Comic Book Review – Paper Girls Volume 1

Paper Girls Volume 1 (Image Comics)

Writer: Brian K. Vaughan  |  Artist: Cliff Chiang
Purchase this book here!

PaperGirls_Vol01-1I had no idea what Paper Girls was, not even who wrote or drew it. I just saw the cover and thought that looks interesting. To my joyous surprise, I learned it was written by Brian K. Vaughan (Saga, Y the Last Man, Lost) and illustrated by Cliff Chiang (Wonder Woman, Tales of the Unexpected). I also had wondered what the title meant by “Paper Girls” and found it was so clear I should have figured it out: They are girls who deliver papers.

Paper Girls is a story set in 1988 and begins with its focus on Erin, a 12-year old paper girl going about her route in the pre-dawn darkness of November 1st. She runs into a trio of fellow paper girls who help her deal with some neighborhood bullies and things get…weird. Mysterious shrouded ninjas. A fleshy Cronenberg-esque device hidden in the basement of a home under construction. Pterodactyls. These are just some of the things our protagonists come across in the first arc of the series.

I hadn’t planned to read this right in the wake of finishing Netflix’s Stranger Things, but I’m very glad I did. It ended up being the perfect compliment and spotlighted a bit rougher edge to the 1980s. The girls in this series are a great balance between childhood badass posturing and vulnerability in the face of the unknown. It’s always grating if a series tries to present a tough girl or guy without layers and dimensions, but here we get to learn a lot about how each of these characters thinks as they put through some extreme and bizarre situations.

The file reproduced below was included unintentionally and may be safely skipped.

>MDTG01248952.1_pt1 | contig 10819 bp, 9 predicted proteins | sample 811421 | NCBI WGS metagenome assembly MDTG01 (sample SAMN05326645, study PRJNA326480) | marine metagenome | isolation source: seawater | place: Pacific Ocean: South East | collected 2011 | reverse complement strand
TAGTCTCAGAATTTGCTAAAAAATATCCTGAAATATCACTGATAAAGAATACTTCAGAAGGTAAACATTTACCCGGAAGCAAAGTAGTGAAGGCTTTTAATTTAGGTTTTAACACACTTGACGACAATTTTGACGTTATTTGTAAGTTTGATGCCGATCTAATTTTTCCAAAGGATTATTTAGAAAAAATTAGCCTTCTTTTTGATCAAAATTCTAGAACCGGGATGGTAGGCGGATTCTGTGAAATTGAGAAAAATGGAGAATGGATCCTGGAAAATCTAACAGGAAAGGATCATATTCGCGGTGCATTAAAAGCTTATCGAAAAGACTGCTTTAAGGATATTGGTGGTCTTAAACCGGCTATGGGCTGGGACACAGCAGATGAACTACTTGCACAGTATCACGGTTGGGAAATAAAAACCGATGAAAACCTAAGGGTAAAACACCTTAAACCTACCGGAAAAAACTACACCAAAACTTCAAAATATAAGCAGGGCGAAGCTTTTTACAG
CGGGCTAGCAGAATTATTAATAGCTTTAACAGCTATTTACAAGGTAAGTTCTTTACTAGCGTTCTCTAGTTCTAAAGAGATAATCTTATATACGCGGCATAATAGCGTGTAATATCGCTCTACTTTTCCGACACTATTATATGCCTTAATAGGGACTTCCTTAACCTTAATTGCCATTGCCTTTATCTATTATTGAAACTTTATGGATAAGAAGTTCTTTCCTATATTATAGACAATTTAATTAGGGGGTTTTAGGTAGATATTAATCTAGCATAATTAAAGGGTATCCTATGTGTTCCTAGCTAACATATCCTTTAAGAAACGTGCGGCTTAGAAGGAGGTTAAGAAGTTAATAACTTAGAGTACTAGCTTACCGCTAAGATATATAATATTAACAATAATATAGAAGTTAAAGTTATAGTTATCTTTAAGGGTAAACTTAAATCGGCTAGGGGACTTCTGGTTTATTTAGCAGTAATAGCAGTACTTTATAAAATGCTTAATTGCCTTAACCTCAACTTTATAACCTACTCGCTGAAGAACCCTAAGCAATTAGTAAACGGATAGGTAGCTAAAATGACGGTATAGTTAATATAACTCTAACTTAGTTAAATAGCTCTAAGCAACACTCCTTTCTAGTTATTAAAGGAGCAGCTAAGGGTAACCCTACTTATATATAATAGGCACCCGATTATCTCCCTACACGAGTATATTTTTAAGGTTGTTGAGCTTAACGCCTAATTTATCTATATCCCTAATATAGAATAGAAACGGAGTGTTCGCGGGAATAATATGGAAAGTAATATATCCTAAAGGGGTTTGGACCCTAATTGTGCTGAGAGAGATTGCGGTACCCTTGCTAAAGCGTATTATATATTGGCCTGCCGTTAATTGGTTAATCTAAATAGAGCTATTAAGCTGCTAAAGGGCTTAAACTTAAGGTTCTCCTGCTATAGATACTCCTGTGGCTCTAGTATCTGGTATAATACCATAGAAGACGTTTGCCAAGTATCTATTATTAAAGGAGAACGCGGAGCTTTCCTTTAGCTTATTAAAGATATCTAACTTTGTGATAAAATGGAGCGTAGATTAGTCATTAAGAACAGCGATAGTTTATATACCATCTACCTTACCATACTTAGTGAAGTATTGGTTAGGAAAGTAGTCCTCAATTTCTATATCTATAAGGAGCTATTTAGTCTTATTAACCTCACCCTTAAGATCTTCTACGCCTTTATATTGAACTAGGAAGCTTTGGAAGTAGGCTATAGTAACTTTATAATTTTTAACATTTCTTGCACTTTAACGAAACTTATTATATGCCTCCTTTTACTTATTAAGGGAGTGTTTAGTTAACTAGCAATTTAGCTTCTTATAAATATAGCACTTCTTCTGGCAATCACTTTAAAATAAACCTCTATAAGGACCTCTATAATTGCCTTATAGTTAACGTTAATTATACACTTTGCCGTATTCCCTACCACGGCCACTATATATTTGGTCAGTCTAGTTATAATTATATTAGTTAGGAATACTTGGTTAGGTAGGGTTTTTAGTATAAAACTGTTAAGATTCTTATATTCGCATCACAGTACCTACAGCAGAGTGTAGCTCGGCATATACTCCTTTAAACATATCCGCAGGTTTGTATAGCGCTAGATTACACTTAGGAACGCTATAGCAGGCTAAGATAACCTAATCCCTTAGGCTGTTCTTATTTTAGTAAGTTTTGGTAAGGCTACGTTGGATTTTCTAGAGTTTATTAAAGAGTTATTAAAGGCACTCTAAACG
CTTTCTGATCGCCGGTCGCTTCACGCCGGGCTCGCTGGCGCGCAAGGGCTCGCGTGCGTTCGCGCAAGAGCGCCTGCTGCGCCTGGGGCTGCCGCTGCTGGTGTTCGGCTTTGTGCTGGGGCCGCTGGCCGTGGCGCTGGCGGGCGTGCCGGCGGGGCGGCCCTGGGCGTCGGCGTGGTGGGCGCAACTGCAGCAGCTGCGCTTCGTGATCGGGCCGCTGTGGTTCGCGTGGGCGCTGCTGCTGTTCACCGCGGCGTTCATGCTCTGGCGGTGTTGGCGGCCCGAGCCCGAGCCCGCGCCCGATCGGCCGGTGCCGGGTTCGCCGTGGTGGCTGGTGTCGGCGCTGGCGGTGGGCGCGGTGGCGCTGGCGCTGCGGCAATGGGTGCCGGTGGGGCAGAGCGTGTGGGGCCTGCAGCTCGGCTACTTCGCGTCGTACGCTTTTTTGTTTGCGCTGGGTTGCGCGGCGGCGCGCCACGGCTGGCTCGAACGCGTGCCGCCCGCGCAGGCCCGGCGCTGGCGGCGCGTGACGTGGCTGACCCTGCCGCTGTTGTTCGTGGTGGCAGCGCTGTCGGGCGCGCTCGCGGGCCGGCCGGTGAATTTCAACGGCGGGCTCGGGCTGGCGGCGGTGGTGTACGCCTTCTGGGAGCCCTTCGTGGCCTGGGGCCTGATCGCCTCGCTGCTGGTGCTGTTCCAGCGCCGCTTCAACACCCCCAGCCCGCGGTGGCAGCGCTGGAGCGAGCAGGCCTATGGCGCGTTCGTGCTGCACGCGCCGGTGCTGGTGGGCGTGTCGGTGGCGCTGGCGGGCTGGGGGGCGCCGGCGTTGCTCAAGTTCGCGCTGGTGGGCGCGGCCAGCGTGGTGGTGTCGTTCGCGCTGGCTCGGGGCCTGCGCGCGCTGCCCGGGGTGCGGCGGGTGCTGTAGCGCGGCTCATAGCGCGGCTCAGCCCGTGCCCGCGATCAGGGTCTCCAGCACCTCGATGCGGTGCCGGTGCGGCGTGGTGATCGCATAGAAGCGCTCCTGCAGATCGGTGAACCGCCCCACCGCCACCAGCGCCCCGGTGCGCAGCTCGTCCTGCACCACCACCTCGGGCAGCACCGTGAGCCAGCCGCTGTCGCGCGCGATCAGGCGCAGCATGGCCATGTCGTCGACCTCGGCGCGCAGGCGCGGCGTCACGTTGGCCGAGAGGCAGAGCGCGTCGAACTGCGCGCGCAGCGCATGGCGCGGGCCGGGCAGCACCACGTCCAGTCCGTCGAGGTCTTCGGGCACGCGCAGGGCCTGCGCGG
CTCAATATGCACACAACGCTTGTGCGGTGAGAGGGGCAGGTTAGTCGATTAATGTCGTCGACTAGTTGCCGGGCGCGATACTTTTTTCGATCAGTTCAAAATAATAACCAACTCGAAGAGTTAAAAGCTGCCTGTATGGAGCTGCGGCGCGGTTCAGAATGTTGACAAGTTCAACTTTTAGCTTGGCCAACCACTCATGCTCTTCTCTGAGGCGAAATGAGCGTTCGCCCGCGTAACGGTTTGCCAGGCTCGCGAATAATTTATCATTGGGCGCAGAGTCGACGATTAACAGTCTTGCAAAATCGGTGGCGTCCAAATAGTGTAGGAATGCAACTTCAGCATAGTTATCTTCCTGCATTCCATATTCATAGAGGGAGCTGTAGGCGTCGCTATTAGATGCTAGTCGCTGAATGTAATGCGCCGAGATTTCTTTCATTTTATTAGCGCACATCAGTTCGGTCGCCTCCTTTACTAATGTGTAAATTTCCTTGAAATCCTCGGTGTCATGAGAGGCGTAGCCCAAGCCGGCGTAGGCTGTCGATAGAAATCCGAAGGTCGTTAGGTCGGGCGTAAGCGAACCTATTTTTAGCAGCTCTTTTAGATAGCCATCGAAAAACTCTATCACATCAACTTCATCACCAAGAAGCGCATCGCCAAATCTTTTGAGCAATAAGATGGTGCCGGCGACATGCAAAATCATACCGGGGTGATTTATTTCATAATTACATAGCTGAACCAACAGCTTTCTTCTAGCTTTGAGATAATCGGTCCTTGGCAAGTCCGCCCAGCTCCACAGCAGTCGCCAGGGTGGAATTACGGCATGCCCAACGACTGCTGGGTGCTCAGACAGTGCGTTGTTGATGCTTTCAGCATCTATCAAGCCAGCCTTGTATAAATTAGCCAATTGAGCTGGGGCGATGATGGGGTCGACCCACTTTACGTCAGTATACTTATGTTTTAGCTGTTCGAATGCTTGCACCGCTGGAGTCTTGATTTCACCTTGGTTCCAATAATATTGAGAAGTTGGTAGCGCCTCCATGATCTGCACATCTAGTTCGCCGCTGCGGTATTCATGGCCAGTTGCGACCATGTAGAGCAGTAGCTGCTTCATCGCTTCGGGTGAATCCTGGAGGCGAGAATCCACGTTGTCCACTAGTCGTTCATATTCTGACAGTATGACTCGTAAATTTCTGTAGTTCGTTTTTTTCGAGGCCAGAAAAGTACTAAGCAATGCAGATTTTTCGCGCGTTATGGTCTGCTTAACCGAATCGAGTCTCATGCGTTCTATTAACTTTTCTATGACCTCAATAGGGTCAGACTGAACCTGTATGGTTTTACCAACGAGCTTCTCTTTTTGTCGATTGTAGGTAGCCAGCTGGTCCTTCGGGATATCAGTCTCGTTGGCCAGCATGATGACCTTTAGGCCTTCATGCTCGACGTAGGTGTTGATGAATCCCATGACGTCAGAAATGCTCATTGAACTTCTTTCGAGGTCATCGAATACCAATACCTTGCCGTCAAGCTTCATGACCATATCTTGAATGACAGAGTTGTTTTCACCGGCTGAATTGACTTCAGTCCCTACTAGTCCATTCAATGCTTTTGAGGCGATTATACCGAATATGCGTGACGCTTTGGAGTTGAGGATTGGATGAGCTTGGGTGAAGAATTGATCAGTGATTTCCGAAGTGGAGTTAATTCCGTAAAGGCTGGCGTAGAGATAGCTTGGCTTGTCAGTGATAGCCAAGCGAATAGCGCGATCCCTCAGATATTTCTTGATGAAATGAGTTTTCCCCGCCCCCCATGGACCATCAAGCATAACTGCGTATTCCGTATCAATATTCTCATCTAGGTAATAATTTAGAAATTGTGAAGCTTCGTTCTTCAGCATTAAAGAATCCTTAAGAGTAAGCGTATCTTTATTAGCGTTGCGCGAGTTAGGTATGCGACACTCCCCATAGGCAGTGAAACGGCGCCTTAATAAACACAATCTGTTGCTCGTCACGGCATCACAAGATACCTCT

Vaughan is able to balance some pretty wild elements with grounded real life problems. While there are strange masked creatures wandering the neighborhood he takes the time to have a paper girl deal with her alcoholic step-mother. The visuals by Chiang are remarkable. He creates the sense of those early morning dawn hours so perfectly. And setting the story the morning after Halloween allows many characters to appear in costume and adds to the visual strangeness of the story.